Now, just for curiousity's sake -- let's try Mapquest. Most of my problem addresses below work! It finds most of the addresses entered, including nice maps. However, Mapquest still can't handle the Empire State Plaza or Executive Park -- two local landmarks. Competition is good for business -- Mapquest is making upgrades to its UI to complete with Google Maps. It has recently upgraded to nice big maps, even if they aren't yet draggable. Did I mention Mapquest's maps are prettier and easier to read?
Verdict: at least for now, MapQuest is this geek's top choice for mapping / directions.

So what else did I find puttering around in the toolbar Javascript? Lots of cool and interesting things. There is enough material there to keep me busy for awhile. But here is a little interesting bit that I found enlightening:

the Google toolbar pings back to the Googlesphere daily. In Fact, the Google Toolbar sends out a GET request with the user's first search of the day. This isn't a 100% surprise, I think I saw something about usage statistics in EULA. However, this is the first hard evidence I found of Google collecting my information
GTB_SendDailyPing()
The ping url:
var url = "http://toolbar.google.com/version3f?tbbrand=GGGL" + installId + "&" + "dll=" + "1.0.20051012" + "&" + "hl=" + GTB_GoogleToolbarOverlay.languageCode + "&" + "browser=" + encodeURIComponent(window.navigator.appVersion) + firstsearch;

One last ending thought:
As I mentioned earlier, I would like to see Google AutoLink integrated with Google local and its entity extraction algorithms. It would be so cool! Imagine, I am browsing a local restaurant review site and see pizza hut -- Ok, let's order. I hit the auto-link button. It finds extracts the entity Pizza Hut from the page using Google's meta data / local and it knows my zip code. Google looks up Pizza Hut in google local and gives me the option to auto-link to its Google Local listing, complete with my local phone number and reviews. Easier than putzing about Pizza Hut's website trying to find my nearest location!

Auto-Link has a lot of potential, but I think its name could be improved. I had no idea what it did or when I should use it before I saw the advert. Even then, I thought it was just for addresses, but the code showed me lots of cool ways to use it! How about more info on this in the docs Googlers? Did I miss this somewhere?

Google's AutoLink In Action

Google is heavily promoting its toolbar on its website. Google has even gone so far as polluting its once pristine home page with adverts. It has embarked on an aggressive campaign to boost its desktop market penetration. The advertising and marketing blitz is not surprising in light of the recent partnership with Sun. Today, I want to focus attention on a feature of the toolbar I never used or understood until recently -- AutoLink.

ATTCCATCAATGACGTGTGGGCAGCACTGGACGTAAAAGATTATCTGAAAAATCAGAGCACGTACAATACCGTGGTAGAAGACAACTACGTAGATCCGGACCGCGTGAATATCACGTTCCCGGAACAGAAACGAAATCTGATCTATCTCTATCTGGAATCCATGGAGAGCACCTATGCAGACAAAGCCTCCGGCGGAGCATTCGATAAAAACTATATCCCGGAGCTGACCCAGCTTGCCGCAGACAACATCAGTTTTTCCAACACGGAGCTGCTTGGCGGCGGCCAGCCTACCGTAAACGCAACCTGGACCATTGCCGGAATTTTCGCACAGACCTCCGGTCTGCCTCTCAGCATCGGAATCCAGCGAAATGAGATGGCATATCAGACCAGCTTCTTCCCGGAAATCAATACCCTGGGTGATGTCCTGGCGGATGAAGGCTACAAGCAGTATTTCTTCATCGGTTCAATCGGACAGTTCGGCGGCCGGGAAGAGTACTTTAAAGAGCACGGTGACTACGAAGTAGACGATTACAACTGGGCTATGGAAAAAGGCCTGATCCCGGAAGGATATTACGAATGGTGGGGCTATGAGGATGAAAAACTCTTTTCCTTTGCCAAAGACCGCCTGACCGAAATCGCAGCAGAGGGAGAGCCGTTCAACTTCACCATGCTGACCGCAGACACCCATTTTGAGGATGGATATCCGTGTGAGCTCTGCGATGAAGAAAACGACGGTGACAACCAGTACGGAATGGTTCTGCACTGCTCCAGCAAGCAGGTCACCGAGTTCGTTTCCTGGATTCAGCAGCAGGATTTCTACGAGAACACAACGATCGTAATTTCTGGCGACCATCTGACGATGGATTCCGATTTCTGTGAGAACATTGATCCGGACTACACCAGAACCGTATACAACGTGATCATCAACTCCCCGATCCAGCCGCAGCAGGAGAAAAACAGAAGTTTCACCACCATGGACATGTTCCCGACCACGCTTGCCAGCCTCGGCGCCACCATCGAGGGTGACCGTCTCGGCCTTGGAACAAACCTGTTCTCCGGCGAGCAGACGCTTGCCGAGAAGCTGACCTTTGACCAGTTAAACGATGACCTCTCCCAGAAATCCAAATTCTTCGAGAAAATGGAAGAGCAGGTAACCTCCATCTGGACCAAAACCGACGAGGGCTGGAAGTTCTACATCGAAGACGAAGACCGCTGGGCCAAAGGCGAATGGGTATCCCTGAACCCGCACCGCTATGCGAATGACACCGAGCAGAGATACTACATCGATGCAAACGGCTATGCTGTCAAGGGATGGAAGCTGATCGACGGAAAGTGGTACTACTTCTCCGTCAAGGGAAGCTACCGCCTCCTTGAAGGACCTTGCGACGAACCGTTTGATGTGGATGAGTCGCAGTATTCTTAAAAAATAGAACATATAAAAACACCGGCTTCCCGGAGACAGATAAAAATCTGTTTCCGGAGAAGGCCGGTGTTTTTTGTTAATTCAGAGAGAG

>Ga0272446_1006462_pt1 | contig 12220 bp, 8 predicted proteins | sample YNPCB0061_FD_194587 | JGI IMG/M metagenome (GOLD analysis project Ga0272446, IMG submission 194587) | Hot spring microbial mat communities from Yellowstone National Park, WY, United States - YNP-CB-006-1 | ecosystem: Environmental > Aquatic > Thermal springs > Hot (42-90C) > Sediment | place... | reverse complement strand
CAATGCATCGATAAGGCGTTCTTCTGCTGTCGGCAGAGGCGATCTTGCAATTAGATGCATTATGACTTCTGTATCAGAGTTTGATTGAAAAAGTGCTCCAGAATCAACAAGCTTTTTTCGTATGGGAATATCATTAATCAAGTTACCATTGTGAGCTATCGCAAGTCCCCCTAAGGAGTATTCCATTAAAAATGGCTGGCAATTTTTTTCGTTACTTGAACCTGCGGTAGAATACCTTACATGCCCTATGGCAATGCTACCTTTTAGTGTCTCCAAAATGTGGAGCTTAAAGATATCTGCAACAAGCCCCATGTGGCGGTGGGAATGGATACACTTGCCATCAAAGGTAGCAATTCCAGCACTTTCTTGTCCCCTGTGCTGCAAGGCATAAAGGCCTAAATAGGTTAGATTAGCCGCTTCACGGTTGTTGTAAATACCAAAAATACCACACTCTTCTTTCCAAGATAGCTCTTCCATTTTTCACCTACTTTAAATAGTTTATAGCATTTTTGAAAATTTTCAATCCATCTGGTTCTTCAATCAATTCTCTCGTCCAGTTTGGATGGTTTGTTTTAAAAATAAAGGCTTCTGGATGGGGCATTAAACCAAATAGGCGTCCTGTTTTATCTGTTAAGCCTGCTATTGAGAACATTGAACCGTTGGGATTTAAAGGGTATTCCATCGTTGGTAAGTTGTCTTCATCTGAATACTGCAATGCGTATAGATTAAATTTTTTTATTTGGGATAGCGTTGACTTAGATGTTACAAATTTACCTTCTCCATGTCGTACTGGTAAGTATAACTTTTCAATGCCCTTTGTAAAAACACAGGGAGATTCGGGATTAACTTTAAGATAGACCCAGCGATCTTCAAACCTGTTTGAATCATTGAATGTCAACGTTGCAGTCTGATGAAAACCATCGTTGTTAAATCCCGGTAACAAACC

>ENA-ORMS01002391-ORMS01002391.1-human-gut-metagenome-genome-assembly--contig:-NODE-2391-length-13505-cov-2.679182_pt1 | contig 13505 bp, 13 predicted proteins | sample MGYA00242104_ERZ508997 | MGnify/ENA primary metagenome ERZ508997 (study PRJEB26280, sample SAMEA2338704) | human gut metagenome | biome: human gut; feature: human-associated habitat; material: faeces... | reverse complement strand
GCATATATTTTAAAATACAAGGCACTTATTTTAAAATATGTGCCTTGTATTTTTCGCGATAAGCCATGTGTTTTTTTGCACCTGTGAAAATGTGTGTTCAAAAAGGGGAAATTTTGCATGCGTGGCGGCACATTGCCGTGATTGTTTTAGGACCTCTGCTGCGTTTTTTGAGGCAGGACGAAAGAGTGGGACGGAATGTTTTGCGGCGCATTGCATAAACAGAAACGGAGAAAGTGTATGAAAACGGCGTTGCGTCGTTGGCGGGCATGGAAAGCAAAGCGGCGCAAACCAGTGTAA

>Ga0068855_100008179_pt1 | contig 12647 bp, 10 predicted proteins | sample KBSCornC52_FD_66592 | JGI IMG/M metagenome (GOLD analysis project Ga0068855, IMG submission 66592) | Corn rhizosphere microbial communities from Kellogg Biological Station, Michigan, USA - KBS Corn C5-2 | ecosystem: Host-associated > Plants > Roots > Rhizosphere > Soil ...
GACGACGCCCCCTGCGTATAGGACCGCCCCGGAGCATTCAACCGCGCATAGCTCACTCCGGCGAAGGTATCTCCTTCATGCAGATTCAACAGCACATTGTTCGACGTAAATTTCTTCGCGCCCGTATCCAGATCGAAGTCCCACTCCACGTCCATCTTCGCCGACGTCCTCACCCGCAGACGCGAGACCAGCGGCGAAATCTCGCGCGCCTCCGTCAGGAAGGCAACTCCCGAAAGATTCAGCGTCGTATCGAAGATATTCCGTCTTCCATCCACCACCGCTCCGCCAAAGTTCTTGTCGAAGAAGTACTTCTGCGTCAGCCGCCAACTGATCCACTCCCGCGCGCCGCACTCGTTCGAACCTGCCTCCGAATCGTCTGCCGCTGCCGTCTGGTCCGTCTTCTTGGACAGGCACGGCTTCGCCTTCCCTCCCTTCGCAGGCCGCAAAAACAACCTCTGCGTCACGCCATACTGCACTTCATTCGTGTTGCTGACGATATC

Google's Promotion of the AutoLink Feature

So the question is, what is this auto-link feature and why should we care. In short it provides a tie into Google maps from wherever you happen to be. No more, find an address, go to mapquest, go back to other website, copy address, paste address, etc... You get the picture. Instant access to maps at your fingertips from your current context. Very Useful.

As it stands, AutoLink is good, but far from perfect. To test it, I went to a local yellow page website and did a search for cafe. I've got to keep tabs on my competition after all ;-). What is really interesting is what AutoLink misses!


AutoLink In Action

Here are some addresses it misses:
131 Colonie Ctr..
Empire State Plz..
Central & Colvin Ave..
Corner Central & Col ...
Executive Park ...

What I observe is that it handles the pattern: [numeric] [words]+ [street OR st OR Avenue OR ave OR boulevard OR blvd road OR rd]+ [words (like apartment/suite)]* ... city, state, etc..

It is pretty fragile in that it doesn't seem to handle: center / ctr as a street, non-numeric addresses (like Empire State Plaza), and it doesn't handle intersections. Parsing addresses correctly is not any easy job to do reliably. I hoped Google might outshine the others, but it looks like they are still human after all ;-). Good work guys, let's get that other 20%!

So how'd they do that? Well, it is a firefox plugin, so it probably isn't that hard to imagine. All you need to do is write an address parser in Javascript. If I have time later tonight perhaps I will do a little hacking and see if I can't confirm this 100%. This is a simple, stupid implementation. It's cool because it works on ANY page, intranet, database driven website, etc... It 's scope is global, but it is very limited in features.

An alternate and more complex implementation might be to look up the page in Google's meta-data index / Google local to find the entities with addresses on that page. This would be very powerful because you could have names of companies whose address might not appear on the page itself, but that are in Google local. You could then link these pages as well. This would be very very cool. The downside is that it wouldn't return things for Joe Blow's home because it isn't in Google local. Hmm, perhaps I might consider hacking around with the Google local API and see if I can't whip something up.